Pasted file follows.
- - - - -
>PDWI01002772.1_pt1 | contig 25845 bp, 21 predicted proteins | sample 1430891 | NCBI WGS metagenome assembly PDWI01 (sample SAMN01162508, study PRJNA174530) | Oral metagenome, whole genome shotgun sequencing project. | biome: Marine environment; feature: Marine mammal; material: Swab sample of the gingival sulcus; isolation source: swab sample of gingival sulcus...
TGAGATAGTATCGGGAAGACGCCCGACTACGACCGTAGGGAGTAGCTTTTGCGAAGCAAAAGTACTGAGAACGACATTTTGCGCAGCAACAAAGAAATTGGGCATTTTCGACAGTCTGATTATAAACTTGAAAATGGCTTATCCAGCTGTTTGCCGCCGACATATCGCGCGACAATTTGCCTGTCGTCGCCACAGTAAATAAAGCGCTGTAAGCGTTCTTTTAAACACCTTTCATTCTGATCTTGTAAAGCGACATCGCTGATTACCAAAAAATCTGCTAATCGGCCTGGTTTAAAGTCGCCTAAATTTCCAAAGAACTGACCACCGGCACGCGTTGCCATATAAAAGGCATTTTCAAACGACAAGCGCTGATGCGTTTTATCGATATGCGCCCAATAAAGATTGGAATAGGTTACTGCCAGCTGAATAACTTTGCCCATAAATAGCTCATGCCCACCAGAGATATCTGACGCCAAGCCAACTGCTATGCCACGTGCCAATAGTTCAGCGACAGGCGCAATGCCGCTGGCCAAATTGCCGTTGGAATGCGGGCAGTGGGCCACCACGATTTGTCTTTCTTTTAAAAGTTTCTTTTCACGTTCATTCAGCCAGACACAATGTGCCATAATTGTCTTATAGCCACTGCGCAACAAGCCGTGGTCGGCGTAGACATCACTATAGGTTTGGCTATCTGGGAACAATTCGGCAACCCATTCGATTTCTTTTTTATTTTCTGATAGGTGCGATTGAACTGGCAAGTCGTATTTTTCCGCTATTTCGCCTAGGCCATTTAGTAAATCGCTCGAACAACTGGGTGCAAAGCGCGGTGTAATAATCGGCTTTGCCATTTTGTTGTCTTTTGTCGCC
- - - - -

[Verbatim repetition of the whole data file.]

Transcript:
>PDWI01002772.1_pt1 | contig 25845 bp, 21 predicted proteins | sample 1430891 | NCBI WGS metagenome assembly PDWI01 (sample SAMN01162508, study PRJNA174530) | Oral metagenome, whole genome shotgun sequencing project. | biome: Marine environment; feature: Marine mammal; material: Swab sample of the gingival sulcus; isolation source: swab sample of gingival sulcus...
TGAGATAGTATCGGGAAGACGCCCGACTACGACCGTAGGGAGTAGCTTTTGCGAAGCAAAAGTACTGAGAACGACATTTTGCGCAGCAACAAAGAAATTGGGCATTTTCGACAGTCTGATTATAAACTTGAAAATGGCTTATCCAGCTGTTTGCCGCCGACATATCGCGCGACAATTTGCCTGTCGTCGCCACAGTAAATAAAGCGCTGTAAGCGTTCTTTTAAACACCTTTCATTCTGATCTTGTAAAGCGACATCGCTGATTACCAAAAAATCTGCTAATCGGCCTGGTTTAAAGTCGCCTAAATTTCCAAAGAACTGACCACCGGCACGCGTTGCCATATAAAAGGCATTTTCAAACGACAAGCGCTGATGCGTTTTATCGATATGCGCCCAATAAAGATTGGAATAGGTTACTGCCAGCTGAATAACTTTGCCCATAAATAGCTCATGCCCACCAGAGATATCTGACGCCAAGCCAACTGCTATGCCACGTGCCAATAGTTCAGCGACAGGCGCAATGCCGCTGGCCAAATTGCCGTTGGAATGCGGGCAGTGGGCCACCACGATTTGTCTTTCTTTTAAAAGTTTCTTTTCACGTTCATTCAGCCAGACACAATGTGCCATAATTGTCTTATAGCCACTGCGCAACAAGCCGTGGTCGGCGTAGACATCACTATAGGTTTGGCTATCTGGGAACAATTCGGCAACCCATTCGATTTCTTTTTTATTTTCTGATAGGTGCGATTGAACTGGCAAGTCGTATTTTTCCGCTATTTCGCCTAGGCCATTTAGTAAATCGCTCGAACAACTGGGTGCAAAGCGCGGTGTAATAATCGGCTTTGCCATTTTGTTGTCTTTTGTCGCC